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Publication numberUS5940782 A
Publication typeGrant
Application numberUS 08/873,881
Publication dateAug 17, 1999
Filing dateMay 12, 1997
Priority dateMay 12, 1997
Fee statusLapsed
Publication number08873881, 873881, US 5940782 A, US 5940782A, US-A-5940782, US5940782 A, US5940782A
InventorsPaul C. Gottshall, Brian G. McGee
Original AssigneeCaterpillar Inc.
Export CitationBiBTeX, EndNote, RefMan
External Links: USPTO, USPTO Assignment, Espacenet
Method of calibrating a linear driver system
US 5940782 A
Abstract
A method of calibrating a linear driver system including a linear driver circuit, logic means connected to an input line of the linear driver circuit, and information storage means associated with the logic means, involves testing the linear driver circuit once assembled. A predetermined test load and a test electrical energy source are connected to the linear driver circuit. A first input test voltage is applied to the input line of the linear driver circuit and a corresponding first current level through the test load is measured. A second input test voltage is applied to the input line of the linear driver circuit and a corresponding second current level through the test load is measured. The two measured current levels are stored in the information storage means for later retrieval during operation of the linear driver system.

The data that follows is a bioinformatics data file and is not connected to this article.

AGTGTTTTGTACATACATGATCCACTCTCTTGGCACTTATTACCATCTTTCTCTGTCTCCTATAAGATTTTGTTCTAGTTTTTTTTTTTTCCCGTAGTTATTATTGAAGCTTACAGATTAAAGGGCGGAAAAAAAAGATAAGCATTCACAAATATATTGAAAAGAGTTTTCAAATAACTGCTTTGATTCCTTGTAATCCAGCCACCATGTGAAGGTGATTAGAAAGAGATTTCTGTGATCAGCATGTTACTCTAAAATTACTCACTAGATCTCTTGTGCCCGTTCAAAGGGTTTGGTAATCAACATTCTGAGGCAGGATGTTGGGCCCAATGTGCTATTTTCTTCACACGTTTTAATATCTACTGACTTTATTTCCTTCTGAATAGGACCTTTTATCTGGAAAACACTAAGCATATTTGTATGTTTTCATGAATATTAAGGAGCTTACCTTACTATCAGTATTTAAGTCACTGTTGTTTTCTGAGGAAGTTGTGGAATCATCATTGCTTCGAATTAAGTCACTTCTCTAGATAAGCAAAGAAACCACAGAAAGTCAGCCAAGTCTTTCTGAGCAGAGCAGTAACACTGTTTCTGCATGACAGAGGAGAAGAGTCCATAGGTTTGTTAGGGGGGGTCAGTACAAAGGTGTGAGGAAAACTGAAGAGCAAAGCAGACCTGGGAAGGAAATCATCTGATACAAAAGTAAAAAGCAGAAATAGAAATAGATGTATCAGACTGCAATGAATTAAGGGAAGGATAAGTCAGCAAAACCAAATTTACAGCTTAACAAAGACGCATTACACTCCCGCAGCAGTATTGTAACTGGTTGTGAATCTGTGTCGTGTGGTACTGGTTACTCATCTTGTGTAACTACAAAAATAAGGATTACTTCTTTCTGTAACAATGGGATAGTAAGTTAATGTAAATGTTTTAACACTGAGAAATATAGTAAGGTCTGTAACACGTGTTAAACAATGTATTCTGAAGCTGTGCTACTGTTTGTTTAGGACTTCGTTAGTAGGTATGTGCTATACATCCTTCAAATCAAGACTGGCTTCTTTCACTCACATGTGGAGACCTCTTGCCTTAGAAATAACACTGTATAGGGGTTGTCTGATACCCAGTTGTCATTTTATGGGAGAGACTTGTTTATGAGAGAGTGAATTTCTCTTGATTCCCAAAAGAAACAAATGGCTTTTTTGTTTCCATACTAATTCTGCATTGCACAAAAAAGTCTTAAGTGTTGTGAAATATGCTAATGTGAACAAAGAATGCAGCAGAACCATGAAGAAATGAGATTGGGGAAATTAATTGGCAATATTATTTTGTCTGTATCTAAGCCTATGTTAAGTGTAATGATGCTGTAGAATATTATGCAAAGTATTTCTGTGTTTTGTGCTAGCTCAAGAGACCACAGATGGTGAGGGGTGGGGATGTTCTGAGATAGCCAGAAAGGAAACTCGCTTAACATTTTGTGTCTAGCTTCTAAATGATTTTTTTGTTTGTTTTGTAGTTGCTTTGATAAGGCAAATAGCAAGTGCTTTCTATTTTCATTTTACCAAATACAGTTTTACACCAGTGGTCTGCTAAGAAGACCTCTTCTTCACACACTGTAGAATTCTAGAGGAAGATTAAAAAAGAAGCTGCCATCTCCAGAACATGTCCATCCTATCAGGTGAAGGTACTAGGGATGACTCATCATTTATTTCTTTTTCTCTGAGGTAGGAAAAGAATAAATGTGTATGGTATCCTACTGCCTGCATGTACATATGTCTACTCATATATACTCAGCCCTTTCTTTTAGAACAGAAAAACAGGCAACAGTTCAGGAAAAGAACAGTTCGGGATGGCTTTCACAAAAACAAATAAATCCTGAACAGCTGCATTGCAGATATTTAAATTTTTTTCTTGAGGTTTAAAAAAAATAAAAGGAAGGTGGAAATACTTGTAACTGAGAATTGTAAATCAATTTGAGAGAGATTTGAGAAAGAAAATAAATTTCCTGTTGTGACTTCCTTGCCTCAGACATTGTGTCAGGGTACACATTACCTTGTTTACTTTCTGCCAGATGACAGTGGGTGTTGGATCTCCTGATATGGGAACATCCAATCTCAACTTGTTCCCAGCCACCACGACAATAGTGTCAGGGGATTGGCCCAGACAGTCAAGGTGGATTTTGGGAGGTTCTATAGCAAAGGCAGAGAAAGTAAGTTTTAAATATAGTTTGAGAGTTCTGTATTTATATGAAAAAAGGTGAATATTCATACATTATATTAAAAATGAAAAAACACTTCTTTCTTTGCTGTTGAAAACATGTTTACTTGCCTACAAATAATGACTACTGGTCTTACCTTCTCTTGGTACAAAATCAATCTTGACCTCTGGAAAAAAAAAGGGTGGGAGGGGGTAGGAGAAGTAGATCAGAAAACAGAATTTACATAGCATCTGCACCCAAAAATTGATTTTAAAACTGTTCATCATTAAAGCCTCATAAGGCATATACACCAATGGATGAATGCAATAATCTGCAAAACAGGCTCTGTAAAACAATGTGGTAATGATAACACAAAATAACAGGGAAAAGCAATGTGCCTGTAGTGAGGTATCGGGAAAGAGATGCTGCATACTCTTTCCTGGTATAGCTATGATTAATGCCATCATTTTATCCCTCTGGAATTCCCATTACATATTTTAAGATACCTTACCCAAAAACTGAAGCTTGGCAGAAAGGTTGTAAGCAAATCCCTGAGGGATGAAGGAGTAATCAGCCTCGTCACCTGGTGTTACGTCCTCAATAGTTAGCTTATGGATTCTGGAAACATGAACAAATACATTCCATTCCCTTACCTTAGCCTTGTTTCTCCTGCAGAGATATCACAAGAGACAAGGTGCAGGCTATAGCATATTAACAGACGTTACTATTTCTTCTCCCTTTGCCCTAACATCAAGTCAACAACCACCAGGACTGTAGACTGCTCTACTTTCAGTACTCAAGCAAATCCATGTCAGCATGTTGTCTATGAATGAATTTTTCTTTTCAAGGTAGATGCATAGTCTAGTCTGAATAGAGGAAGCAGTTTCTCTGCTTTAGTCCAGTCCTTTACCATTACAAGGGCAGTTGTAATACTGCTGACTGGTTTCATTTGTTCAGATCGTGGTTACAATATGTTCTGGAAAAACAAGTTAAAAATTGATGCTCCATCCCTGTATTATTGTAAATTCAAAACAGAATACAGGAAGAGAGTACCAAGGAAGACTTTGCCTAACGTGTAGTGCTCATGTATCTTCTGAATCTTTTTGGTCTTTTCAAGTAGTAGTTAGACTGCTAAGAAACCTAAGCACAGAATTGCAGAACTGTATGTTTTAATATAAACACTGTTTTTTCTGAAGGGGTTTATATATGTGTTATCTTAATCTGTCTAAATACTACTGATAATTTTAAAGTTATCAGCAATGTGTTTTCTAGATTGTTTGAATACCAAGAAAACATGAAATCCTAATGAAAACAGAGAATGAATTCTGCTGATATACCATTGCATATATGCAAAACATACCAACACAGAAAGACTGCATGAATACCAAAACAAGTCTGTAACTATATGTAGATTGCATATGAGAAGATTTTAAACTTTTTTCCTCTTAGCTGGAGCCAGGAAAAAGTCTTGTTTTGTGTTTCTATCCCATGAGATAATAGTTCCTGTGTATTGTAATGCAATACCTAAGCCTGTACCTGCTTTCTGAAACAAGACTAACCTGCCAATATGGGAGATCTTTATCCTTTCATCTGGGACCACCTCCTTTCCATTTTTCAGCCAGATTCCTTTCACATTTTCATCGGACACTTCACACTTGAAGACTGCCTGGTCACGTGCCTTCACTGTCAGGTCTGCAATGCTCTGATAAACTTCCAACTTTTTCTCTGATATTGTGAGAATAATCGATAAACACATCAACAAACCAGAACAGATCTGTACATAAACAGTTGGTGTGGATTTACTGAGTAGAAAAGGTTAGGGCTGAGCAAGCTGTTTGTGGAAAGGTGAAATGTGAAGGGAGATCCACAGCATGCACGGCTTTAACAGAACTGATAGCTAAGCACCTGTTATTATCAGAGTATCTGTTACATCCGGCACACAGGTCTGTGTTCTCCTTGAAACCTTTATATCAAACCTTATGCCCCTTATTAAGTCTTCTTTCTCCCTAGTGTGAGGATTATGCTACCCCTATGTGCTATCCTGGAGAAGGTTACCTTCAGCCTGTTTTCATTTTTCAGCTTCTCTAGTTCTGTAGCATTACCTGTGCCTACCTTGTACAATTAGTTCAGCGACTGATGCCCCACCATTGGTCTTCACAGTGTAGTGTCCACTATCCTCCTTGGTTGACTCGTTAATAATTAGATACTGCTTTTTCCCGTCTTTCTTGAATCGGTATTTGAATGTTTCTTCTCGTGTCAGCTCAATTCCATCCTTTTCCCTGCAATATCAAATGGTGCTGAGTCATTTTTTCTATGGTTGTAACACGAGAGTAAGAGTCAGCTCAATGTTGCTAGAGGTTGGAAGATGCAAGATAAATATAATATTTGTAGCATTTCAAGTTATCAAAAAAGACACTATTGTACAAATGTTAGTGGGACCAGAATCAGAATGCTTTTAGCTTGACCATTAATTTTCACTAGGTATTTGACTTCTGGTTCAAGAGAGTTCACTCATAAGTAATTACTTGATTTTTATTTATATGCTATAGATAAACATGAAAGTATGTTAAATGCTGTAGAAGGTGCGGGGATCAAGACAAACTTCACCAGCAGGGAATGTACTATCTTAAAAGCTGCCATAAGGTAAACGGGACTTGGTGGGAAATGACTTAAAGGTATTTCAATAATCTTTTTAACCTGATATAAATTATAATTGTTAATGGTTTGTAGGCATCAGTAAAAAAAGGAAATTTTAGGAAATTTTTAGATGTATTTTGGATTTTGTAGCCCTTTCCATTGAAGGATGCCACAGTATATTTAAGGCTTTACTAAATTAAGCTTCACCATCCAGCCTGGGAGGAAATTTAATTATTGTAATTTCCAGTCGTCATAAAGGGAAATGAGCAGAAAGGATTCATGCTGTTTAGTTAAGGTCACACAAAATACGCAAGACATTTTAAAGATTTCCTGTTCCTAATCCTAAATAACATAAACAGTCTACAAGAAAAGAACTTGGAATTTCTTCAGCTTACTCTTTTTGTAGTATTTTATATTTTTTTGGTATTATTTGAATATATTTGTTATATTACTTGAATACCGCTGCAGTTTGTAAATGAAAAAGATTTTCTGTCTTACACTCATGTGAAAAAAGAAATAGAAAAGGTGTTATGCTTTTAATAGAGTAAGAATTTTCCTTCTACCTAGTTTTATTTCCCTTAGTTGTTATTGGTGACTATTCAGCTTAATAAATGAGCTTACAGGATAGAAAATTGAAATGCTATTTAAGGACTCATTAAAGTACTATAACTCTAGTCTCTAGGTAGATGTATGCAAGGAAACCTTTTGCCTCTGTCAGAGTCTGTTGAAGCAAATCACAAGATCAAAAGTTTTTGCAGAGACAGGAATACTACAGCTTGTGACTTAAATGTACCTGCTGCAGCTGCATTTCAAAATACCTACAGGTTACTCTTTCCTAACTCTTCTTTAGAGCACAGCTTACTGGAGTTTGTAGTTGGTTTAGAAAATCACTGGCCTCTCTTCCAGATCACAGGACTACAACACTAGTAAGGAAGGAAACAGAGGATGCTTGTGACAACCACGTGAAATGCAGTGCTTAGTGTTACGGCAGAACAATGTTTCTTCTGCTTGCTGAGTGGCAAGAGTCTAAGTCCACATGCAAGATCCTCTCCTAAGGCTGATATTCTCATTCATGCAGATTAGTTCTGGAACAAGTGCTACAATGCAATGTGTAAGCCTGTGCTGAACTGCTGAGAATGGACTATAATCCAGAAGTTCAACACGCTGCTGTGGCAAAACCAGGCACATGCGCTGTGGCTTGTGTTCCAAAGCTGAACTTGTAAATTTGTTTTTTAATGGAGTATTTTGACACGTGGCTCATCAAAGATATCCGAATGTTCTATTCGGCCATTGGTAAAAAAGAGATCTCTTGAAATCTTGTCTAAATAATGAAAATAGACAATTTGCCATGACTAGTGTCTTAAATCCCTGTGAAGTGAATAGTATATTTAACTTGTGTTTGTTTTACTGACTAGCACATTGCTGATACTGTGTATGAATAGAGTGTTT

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Claims(14)
We claim:
1. A method of calibrating a linear driver system including logic means operatively connected to an input line of a linear driver circuit, the linear driver circuit configured to deliver a current from an electrical energy source to a load when the electrical energy source and load are connected thereto, the level of the delivered current being proportional to an input voltage applied to the input line by the logic means, the logic means including information storage means associated therewith, the method comprising the steps of: